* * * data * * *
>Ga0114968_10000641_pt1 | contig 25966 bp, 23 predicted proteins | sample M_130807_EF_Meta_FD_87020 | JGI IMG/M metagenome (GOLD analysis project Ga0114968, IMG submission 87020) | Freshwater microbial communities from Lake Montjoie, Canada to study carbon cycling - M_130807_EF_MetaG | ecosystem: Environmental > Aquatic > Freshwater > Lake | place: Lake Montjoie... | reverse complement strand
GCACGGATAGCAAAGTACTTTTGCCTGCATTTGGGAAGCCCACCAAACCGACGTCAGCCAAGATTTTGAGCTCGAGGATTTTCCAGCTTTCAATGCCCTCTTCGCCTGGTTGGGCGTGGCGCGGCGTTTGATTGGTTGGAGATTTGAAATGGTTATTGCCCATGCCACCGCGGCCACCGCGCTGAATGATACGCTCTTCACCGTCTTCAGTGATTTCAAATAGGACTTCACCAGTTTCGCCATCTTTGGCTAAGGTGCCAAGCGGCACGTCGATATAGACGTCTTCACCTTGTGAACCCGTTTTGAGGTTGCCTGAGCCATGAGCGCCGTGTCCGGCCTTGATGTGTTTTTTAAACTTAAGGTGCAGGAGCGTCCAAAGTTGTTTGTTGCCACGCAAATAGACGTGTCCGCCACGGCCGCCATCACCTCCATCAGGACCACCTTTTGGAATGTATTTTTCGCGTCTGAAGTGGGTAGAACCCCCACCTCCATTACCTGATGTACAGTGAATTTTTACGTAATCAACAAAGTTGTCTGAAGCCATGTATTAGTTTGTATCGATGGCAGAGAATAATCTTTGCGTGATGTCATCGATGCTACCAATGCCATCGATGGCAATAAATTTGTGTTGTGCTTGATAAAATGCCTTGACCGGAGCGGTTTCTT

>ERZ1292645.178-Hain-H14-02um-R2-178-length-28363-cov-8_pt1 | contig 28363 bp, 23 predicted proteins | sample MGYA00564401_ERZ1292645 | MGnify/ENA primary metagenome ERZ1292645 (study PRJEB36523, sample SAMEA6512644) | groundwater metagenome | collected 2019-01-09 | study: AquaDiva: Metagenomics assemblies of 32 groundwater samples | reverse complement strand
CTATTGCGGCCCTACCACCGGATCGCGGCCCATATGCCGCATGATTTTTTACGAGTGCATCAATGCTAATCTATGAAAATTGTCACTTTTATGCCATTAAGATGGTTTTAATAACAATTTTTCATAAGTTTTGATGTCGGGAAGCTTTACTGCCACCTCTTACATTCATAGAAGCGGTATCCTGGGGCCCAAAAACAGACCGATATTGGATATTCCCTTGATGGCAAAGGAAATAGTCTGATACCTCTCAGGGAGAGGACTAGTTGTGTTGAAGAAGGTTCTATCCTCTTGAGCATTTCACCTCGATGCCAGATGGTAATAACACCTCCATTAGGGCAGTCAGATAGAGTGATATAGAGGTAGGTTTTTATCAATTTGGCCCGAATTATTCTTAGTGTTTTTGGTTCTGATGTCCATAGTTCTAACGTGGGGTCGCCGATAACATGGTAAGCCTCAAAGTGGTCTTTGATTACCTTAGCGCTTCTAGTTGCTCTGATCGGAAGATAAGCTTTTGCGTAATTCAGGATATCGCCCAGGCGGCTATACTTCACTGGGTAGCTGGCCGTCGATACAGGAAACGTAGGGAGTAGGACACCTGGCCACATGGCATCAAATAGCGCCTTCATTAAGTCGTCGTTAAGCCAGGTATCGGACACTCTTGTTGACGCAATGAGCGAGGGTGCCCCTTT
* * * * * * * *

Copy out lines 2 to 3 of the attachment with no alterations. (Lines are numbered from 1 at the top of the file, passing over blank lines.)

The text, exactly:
GCACGGATAGCAAAGTACTTTTGCCTGCATTTGGGAAGCCCACCAAACCGACGTCAGCCAAGATTTTGAGCTCGAGGATTTTCCAGCTTTCAATGCCCTCTTCGCCTGGTTGGGCGTGGCGCGGCGTTTGATTGGTTGGAGATTTGAAATGGTTATTGCCCATGCCACCGCGGCCACCGCGCTGAATGATACGCTCTTCACCGTCTTCAGTGATTTCAAATAGGACTTCACCAGTTTCGCCATCTTTGGCTAAGGTGCCAAGCGGCACGTCGATATAGACGTCTTCACCTTGTGAACCCGTTTTGAGGTTGCCTGAGCCATGAGCGCCGTGTCCGGCCTTGATGTGTTTTTTAAACTTAAGGTGCAGGAGCGTCCAAAGTTGTTTGTTGCCACGCAAATAGACGTGTCCGCCACGGCCGCCATCACCTCCATCAGGACCACCTTTTGGAATGTATTTTTCGCGTCTGAAGTGGGTAGAACCCCCACCTCCATTACCTGATGTACAGTGAATTTTTACGTAATCAACAAAGTTGTCTGAAGCCATGTATTAGTTTGTATCGATGGCAGAGAATAATCTTTGCGTGATGTCATCGATGCTACCAATGCCATCGATGGCAATAAATTTGTGTTGTGCTTGATAAAATGCCTTGACCGGAGCGGTTTCTT

>ERZ1292645.178-Hain-H14-02um-R2-178-length-28363-cov-8_pt1 | contig 28363 bp, 23 predicted proteins | sample MGYA00564401_ERZ1292645 | MGnify/ENA primary metagenome ERZ1292645 (study PRJEB36523, sample SAMEA6512644) | groundwater metagenome | collected 2019-01-09 | study: AquaDiva: Metagenomics assemblies of 32 groundwater samples | reverse complement strand